Officials from the Government of Catalonia are working on plans to embrace the sharing economy and introduce new rules for regular people who share their homes to pay the bills, according to press reports today.
Government officials are working on an agreement to support the sharing economy and plan to establish a new working group to develop a new legal framework for the sharing economy. They describe the sharing economy as “unstoppable” and say new rules are needed to support home sharing, distinguish clearly between professional and non-professional operators, and to “give special impetus” to the Catalan economy.
Officials also say the new rules should follow the example of other major European cities – like Amsterdam – that have introduced clear and simple rules for regular people who share their homes.
We applaud the Catalan government for recognising the benefits the sharing economy can offer to everyone in Catalonia. The rules currently applied to home sharing in Catalonia were designed for a different industry in a different era, and don’t fit this new activity. While we haven’t seen the new proposals, we look forward to learning more about them and how we can work together to support regular Catalonians – just like we have in other major cities around the world, including London, Paris, Amsterdam, Milan and many U.S. cities.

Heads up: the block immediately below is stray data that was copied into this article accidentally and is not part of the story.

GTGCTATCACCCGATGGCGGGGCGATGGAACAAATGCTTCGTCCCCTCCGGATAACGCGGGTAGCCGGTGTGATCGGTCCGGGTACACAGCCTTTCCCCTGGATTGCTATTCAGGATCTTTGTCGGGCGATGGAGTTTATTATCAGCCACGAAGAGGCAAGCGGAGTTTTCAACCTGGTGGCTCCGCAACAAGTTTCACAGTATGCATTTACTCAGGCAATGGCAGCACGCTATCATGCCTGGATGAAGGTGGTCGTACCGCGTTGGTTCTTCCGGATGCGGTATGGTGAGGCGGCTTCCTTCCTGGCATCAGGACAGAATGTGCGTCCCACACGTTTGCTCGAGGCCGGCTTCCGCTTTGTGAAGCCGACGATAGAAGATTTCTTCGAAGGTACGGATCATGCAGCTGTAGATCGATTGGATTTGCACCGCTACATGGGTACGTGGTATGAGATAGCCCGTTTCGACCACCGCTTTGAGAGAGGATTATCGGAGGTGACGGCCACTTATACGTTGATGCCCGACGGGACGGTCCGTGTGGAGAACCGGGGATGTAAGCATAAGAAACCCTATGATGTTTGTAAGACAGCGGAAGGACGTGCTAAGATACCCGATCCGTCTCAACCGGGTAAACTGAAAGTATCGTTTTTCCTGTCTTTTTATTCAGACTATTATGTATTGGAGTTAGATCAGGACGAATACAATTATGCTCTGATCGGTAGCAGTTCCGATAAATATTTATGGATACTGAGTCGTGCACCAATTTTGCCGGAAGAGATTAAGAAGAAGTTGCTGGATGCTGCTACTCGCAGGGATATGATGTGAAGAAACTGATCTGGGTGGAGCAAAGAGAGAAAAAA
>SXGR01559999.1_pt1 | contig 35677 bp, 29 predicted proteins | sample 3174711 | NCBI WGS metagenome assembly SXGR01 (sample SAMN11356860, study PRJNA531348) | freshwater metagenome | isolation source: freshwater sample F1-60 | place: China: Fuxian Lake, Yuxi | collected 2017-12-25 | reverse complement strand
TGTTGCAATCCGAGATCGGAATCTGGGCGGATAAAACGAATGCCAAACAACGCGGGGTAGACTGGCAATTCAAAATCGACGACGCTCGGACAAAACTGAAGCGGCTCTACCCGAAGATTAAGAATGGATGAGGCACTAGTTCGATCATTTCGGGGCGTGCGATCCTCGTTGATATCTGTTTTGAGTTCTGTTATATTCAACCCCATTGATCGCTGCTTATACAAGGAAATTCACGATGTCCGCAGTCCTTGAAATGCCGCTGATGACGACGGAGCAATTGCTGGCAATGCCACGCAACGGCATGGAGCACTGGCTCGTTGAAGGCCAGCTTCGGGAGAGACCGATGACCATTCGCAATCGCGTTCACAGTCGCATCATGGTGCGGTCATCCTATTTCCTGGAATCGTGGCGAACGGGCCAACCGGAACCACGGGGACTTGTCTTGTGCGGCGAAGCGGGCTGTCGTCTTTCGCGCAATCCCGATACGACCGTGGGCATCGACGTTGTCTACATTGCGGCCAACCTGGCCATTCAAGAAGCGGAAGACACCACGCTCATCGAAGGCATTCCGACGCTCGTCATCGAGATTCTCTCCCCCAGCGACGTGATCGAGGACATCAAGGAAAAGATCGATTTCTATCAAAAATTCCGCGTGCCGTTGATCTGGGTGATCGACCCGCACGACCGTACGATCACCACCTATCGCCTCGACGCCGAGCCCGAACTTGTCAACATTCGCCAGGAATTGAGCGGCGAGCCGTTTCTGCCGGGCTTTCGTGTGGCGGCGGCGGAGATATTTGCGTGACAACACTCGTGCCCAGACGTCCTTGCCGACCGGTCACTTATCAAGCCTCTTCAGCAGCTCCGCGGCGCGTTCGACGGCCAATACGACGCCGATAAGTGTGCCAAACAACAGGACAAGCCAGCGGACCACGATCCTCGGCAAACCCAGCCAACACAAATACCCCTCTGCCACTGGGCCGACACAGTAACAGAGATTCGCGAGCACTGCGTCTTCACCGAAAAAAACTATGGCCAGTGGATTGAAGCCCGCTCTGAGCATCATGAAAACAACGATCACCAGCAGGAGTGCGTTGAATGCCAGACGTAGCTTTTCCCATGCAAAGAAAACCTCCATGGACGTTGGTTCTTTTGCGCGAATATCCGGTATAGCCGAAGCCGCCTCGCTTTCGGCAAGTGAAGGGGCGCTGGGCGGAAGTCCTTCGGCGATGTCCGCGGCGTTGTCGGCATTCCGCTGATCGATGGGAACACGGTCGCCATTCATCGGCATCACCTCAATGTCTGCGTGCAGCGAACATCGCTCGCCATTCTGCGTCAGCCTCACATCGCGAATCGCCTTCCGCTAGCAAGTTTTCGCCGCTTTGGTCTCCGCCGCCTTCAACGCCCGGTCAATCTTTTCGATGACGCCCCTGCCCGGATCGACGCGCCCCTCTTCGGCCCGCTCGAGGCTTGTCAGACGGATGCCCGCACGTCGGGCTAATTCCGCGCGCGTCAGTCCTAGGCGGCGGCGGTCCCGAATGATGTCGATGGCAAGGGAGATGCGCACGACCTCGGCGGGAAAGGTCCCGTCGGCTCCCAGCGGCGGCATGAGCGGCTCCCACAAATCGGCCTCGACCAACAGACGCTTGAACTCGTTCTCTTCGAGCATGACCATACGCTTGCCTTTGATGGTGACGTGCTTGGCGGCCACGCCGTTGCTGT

In November, we announced the Community Compact, which explained our commitment to work with cities and we look forward to working with everyone in Catalonia on clear, fair rules.
We know the Airbnb community brings huge benefits to Catalonia and supports thousands of everyday innovators who share their homes to help pay the bills, support their families and pursue new ventures. Over 340,000 Catalans used Airbnb to travel last year and last month we shared news that more than five million guests from around the world have used Airbnb to visit Spain. We want to work with everyone in Catalonia to support this vision and enable more people to experience the real Catalonia – away from tourist hotspots and in the homes of local people.